Tuesday, October 24, 2006
Court of Appeals Rejects Ex-Sheriff’s Bid to Have County Pay His Legal Fees in False-Claims Case
By a MetNews Staff Writer
The former sheriff of Kern County, who won a lawsuit in which the county accused him of having illegally paid overtime to top-ranking deputies, is not entitled to recover his legal fees from the county, the Fifth District Court of Appeal has ruled.
The court left open the possibility, however, that former Sheriff Carl Sparks can collect the money under urgency legislation signed by the governor last month, an issue not litigated in the trial court.
The county sued Sparks—who stepped down in 2002 after 12 years in office—two years ago, claiming that he illegally paid $39,000 in overtime to several commanders. Pleading causes of action for false claims and misrepresentation, the county sought to recover the money and to avoid having to treat the amounts as earnings in calculating the commanders’ future pension benefits.
Sparks responded with a petition for writ of mandate, seeking to have the county fund his defense under Government Code Sec. 31000.6(a), which provides that upon the sheriff’s request, “the board of supervisors shall contract with and employ legal counsel to assist...the sheriff in the performance of his or her duties in any case where the county counsel...would have a conflict of interest.”
The county demurred, citing Sec. 31000.6(b), which provides that if the supervisors reject the sheriff’s request, the sheriff’s remedy is to initiate an ex parte proceeding before the presiding judge of the superior court.
Kern Superior Court Judge Lee P. Felice sustained the demurrer, ruling that the statutory remedy is exclusive.
The Court of Appeal, however, affirmed on a different ground, that Sec. 31000.6(a), prior to last month’s urgency legislation, did not authorize a county to provide counsel to a former sheriff.
Justice Herbert Levy, in an unpublished opinion Friday, said the plain language of the statute makes clear that its purpose is to authorize the hiring of outside counsel to assist the sheriff in performing his or her duties while in office.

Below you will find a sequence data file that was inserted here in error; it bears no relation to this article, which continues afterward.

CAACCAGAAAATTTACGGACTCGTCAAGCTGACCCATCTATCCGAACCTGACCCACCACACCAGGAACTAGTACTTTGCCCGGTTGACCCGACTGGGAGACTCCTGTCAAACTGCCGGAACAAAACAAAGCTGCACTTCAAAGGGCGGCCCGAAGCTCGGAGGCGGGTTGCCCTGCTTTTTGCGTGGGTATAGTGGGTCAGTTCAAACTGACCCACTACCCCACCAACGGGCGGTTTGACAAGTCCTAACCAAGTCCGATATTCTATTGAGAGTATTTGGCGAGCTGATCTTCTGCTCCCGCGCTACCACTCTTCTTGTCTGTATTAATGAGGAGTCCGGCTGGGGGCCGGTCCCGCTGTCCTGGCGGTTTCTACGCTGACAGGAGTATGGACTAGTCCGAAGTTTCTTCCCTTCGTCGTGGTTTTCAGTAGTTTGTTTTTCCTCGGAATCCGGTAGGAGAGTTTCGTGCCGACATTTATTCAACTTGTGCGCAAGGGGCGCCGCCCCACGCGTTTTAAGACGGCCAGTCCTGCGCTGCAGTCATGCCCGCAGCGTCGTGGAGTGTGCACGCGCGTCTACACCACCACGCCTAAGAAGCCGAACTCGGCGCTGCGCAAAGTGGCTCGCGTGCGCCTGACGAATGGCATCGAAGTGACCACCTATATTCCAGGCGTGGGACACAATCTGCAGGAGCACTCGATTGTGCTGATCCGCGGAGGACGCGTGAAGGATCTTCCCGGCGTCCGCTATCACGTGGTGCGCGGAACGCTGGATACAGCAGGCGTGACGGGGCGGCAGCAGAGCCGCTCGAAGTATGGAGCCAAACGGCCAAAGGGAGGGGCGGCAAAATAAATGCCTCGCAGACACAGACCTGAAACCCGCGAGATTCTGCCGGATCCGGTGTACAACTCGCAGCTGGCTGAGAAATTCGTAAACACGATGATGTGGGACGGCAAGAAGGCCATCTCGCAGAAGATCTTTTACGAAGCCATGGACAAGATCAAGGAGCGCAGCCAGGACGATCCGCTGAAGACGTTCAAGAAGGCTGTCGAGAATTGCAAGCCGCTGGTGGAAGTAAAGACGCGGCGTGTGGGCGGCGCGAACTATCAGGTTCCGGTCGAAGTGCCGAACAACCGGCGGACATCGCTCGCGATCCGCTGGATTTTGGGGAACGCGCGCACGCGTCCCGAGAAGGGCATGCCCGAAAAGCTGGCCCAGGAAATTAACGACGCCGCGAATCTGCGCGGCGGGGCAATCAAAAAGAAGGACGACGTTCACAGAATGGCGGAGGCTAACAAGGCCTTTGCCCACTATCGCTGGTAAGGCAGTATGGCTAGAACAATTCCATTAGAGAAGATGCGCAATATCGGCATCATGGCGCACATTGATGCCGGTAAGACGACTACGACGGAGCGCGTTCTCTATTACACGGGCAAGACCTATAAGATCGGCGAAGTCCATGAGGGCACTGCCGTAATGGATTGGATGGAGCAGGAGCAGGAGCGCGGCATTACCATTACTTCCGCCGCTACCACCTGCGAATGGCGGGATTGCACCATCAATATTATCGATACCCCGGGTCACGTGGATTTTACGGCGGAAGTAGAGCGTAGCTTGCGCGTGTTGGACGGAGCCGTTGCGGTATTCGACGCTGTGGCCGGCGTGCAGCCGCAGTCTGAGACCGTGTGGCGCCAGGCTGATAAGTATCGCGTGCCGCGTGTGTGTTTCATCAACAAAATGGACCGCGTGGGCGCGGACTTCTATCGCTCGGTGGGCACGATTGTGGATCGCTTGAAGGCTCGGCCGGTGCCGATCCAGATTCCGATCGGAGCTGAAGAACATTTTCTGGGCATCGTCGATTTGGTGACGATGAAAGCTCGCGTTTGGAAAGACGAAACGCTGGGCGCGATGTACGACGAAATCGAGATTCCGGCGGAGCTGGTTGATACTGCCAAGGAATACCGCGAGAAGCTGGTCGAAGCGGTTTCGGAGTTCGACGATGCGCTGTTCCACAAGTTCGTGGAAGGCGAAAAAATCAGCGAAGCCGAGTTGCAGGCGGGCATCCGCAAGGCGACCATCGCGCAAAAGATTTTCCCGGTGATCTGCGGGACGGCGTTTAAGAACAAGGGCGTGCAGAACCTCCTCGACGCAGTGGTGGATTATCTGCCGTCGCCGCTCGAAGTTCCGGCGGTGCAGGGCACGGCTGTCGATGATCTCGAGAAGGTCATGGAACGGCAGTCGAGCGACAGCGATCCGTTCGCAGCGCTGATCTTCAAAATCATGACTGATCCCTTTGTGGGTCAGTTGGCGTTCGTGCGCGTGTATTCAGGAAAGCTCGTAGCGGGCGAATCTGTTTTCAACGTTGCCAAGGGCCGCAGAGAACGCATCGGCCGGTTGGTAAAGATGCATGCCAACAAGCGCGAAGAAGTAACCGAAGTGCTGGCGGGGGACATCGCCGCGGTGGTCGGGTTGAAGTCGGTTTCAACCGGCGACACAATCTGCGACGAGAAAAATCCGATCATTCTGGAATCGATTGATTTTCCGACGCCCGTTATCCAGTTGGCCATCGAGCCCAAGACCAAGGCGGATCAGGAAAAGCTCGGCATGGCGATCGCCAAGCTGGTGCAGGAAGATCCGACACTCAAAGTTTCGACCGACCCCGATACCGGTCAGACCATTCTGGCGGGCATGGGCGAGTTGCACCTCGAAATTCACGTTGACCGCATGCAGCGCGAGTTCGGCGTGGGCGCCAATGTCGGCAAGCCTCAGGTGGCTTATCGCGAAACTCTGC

The new legislation, the justice went on to explain, creates Sec. 31000.6(g), which provides for outside counsel “after an assessor or sheriff leaves office if the matter giving rise to the need for independent legal counsel was within the scope of the duties of the assessor or sheriff while in office.”
The Court of Appeal, however, cannot rule on the effect of the new legislation at this time because the issue requires determination of factual questions that were not ruled on by the trial court, including whether Sparks was acting within his authority when he authorized the extra pay, Levy said.
Also left unresolved were the questions of whether the urgency measure is constitutional and whether it can be applied retroactively.
The county is separately appealing another judge’s order dismissing its suit against Sparks, who last spring rejected the county’s offer to drop the appeal if the former sheriff agreed to bear his own legal expenses.
The case is Sparks v. Kern County Board of Supervisors (County of Kern), F049188.
Copyright 2006, Metropolitan News Company